Roundtable Discussion on End of Life Issues
November 3, 1997 All Things Considered

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LINDA WERTHEIMER: I'd like to ask you, since all of you have had some experience with this, about who does face their own death with some equanimity, and who cannot.

ERIC CASSELL: Well Linda, we're all different, and personality has a lot to do with how people deal with everything. There are people who fight their way to absolutely everything, from turnstiles to a kind of death that they want. But people who care for the dying know something strange that other people don't know; that patients often say towards the end of their life when they've been -- they know they've been dying -- that "this is the best year I have ever had."

Now, that's impossible to conceive of for most people, but the difference is made by the caring. So that almost anybody -- not everybody – almost everybody can be helped to make it a much more fruitful time, but they can't be helped if an unrealistic hope, a false hope -- like hangman's hope, maybe the rope will break -- that, you know, if that's kept up in front of them.

They have to be helped by their physicians and nurses -- by their caretakers -- to see what's happening; what the potentials are; what they can do; what their family can do. So that they're brought into a process that would otherwise seem to them to be a struggle and a terrifying struggle at that.

So when I -- the specific answer is: while there are some people who will never accept a death -- they don't accept the day after they're dead – most people can be brought to understand where they are and what has to be done.

CHRISTINE CASSEL: The other thing that, and I -- I think that the simple answer to that is spirituality. And it's a broad definition of spirituality. It doesn't necessarily mean that only people who are religious in a traditional sense can handle death well, but one of the things that I've learned is that patients and their families who have some sense of a bigger meaning in their lives, or some connectedness to some spiritual dimension, are people who welcome the opportunity to talk with their caregivers about this.

And it's one of the real privileges of being a physician in that setting is my own personal growth, and the ability to learn what other people can see as they face this very difficult time.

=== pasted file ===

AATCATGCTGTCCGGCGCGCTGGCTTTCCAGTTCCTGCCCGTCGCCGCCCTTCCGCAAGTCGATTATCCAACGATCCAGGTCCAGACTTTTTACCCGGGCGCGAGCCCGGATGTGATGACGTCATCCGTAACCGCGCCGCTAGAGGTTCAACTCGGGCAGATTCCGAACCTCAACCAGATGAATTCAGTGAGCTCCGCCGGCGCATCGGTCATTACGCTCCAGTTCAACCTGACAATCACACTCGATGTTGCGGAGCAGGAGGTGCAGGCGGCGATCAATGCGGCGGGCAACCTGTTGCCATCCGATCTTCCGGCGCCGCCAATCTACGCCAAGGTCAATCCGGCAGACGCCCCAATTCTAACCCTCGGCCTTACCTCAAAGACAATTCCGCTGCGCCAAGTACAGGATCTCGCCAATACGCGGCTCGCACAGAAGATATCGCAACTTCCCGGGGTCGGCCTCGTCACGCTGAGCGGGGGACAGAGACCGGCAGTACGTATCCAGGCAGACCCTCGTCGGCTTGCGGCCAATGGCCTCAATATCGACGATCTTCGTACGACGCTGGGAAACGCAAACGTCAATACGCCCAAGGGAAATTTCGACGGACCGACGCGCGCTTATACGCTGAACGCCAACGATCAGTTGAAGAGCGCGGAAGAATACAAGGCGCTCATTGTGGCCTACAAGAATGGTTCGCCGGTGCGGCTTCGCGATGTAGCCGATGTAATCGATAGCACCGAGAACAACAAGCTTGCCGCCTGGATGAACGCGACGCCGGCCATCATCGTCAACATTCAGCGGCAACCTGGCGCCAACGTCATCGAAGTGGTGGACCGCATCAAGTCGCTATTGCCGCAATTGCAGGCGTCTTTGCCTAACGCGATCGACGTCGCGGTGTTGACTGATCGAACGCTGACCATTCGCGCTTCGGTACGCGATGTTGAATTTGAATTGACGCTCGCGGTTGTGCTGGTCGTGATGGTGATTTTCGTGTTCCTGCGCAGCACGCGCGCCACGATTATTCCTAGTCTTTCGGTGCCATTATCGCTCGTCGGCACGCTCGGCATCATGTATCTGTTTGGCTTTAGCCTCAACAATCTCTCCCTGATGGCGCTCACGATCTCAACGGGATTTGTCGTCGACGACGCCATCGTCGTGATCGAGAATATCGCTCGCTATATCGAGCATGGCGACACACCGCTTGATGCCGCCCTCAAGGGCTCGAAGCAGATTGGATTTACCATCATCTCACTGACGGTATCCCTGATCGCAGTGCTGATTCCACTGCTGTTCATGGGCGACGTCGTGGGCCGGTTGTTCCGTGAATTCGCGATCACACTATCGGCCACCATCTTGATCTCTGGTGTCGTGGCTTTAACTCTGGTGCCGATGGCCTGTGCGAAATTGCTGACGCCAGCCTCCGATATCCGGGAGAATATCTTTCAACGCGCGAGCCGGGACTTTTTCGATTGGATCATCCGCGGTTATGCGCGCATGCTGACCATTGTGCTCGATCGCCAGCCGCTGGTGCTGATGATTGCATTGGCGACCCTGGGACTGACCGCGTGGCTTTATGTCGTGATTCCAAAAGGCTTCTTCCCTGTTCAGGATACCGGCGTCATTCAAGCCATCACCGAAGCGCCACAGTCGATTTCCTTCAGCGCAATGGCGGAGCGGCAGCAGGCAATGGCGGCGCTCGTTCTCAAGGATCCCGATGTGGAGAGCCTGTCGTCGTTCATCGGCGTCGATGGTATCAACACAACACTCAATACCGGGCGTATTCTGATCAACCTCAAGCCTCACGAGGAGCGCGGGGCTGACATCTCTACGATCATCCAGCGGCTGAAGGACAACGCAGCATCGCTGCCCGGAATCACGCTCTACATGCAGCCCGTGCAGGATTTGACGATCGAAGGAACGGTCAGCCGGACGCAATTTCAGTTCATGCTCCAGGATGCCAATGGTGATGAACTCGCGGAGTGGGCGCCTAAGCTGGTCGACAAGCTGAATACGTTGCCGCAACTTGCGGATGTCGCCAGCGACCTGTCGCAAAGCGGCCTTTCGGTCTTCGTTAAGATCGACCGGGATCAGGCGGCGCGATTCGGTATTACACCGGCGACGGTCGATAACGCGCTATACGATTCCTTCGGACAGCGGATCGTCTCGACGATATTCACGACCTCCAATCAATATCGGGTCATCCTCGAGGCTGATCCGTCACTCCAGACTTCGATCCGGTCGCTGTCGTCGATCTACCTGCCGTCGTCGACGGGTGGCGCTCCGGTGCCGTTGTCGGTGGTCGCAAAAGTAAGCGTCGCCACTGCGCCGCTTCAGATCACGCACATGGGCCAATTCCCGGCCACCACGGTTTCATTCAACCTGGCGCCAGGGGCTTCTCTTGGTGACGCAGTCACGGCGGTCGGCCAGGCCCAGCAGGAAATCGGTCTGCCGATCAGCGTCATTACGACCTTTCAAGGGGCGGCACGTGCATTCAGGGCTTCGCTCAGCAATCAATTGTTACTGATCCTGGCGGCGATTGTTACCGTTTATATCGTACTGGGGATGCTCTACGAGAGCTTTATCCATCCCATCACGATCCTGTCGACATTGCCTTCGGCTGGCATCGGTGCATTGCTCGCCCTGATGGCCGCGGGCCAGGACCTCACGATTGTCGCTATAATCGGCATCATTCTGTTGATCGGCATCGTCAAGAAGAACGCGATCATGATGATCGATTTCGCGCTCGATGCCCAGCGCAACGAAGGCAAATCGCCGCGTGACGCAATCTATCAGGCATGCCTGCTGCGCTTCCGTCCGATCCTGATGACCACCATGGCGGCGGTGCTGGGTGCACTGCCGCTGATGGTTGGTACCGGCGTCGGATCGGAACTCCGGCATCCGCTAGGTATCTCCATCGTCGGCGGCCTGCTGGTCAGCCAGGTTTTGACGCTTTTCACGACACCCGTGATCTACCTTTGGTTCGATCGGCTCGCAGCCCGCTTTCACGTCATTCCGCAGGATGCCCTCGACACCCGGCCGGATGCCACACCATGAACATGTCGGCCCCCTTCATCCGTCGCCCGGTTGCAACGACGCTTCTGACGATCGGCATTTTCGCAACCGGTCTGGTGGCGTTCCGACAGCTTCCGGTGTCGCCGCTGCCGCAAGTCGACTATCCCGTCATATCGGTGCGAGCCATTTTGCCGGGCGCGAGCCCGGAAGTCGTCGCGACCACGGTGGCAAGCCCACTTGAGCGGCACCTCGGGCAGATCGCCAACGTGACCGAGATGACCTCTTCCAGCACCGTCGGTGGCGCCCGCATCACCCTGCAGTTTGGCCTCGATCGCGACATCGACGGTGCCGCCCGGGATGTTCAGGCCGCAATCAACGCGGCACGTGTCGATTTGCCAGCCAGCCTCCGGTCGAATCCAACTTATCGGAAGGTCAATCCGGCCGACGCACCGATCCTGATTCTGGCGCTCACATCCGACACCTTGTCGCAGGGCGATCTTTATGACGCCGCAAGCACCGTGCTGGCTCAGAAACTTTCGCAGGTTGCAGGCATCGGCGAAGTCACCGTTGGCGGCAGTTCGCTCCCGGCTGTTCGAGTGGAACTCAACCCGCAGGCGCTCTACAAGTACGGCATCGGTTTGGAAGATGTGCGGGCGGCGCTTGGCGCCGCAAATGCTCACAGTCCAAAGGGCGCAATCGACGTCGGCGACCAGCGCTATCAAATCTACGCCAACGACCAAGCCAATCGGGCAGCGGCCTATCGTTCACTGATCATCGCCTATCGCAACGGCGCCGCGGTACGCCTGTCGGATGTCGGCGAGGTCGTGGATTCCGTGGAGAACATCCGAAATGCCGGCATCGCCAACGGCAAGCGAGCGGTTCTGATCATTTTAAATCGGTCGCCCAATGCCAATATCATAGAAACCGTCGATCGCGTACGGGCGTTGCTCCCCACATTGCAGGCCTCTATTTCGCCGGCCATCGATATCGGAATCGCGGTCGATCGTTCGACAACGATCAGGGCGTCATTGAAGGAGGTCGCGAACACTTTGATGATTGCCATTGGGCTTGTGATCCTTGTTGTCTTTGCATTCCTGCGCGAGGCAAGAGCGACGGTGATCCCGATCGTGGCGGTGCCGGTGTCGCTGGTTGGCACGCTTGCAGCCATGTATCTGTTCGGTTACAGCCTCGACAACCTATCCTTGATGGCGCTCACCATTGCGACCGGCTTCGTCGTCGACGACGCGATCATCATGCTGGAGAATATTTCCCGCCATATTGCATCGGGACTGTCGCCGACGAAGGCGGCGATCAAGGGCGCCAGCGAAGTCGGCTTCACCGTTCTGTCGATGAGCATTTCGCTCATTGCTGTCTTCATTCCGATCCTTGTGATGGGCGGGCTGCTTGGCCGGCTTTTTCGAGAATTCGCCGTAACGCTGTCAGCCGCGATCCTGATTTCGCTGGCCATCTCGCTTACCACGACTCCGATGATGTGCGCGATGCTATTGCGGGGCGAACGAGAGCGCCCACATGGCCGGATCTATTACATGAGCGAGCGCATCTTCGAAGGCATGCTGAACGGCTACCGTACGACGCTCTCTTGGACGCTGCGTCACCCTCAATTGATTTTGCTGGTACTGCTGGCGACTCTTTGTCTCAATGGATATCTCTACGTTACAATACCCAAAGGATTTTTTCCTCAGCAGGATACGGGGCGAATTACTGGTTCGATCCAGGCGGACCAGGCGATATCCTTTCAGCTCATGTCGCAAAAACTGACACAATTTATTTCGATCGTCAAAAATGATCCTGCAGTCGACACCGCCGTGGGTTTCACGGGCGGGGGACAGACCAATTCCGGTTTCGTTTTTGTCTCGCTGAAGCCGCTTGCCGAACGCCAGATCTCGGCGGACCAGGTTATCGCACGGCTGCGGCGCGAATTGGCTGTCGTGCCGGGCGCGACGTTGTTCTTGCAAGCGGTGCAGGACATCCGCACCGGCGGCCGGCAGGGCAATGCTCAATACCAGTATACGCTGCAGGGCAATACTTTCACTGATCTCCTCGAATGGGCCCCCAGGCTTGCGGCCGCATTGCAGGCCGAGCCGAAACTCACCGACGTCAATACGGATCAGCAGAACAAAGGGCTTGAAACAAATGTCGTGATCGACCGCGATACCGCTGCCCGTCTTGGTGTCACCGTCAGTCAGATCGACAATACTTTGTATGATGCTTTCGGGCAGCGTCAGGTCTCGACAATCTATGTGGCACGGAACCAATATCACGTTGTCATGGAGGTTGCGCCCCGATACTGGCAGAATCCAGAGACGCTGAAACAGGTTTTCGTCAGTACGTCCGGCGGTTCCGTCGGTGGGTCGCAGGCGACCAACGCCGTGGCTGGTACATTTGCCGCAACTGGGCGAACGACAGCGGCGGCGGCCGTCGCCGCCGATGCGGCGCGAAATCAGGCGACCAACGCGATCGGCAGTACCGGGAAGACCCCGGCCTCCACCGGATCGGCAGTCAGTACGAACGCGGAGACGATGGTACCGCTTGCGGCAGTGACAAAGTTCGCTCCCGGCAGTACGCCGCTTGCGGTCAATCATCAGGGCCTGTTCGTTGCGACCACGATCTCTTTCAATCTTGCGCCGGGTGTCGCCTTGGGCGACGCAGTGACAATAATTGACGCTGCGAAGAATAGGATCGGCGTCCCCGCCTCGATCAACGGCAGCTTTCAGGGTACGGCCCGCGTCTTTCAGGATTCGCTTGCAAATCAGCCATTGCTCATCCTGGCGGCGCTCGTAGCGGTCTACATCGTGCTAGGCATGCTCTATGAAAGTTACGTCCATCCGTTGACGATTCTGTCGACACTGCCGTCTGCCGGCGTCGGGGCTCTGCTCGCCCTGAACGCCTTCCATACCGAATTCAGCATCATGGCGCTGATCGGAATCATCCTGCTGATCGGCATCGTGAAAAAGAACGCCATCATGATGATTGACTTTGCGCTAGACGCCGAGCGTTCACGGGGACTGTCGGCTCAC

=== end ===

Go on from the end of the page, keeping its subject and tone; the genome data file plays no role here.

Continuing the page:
LINDA WERTHEIMER: Reverend Brenneis?

JEANNE BRENNEIS: I really couldn't add anything. Christine said it very well. I do find as a chaplain that those who have some connection with the spiritual side of their lives do have a better time of it. It doesn't mean they don't have a struggle; that they don't have anger. But there's an added dimension and there's an added -- I'll -- let me put it this way: if you know you're going on a journey, it helps to know that you have some sense of a destination, even if you can't fully picture or define that destination.

If you thought your journey was to nothing, it's different.

LINDA WERTHEIMER: We're talking about death and dying in this part of the program. And our guests are Christine Cassel, who is chair of the Department of Geriatrics and Adult Development at Mount Sinai Medical Center in New York; Eric Cassell who is attending physician at the New York Hospital and fellow at the Hastings Center; and Jeanne Brenneis, who is chaplain at the Hospice of Northern Virginia and director of its Center for Bioethics.

We're going to take a short break and come back to continue the conversation.

You're listening to NPR's ALL THINGS CONSIDERED.


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LINDA WERTHEIMER: This is ALL THINGS CONSIDERED. I'm Linda Wertheimer.

Back with my guests, Christine Cassel, Jeanne Brenneis, and Eric Cassell.

One of the things that we're going to be talking about in the course of a week's reports are those families that try to make some kind of a plan, the advance directive -- legal documents that allow a patient to make some choices about how they want to be cared for. Federal law now mandates that a person be told that they can execute these kinds of documents when they're admitted to a hospital, that will say things like no resuscitation, only certain kinds of intervention.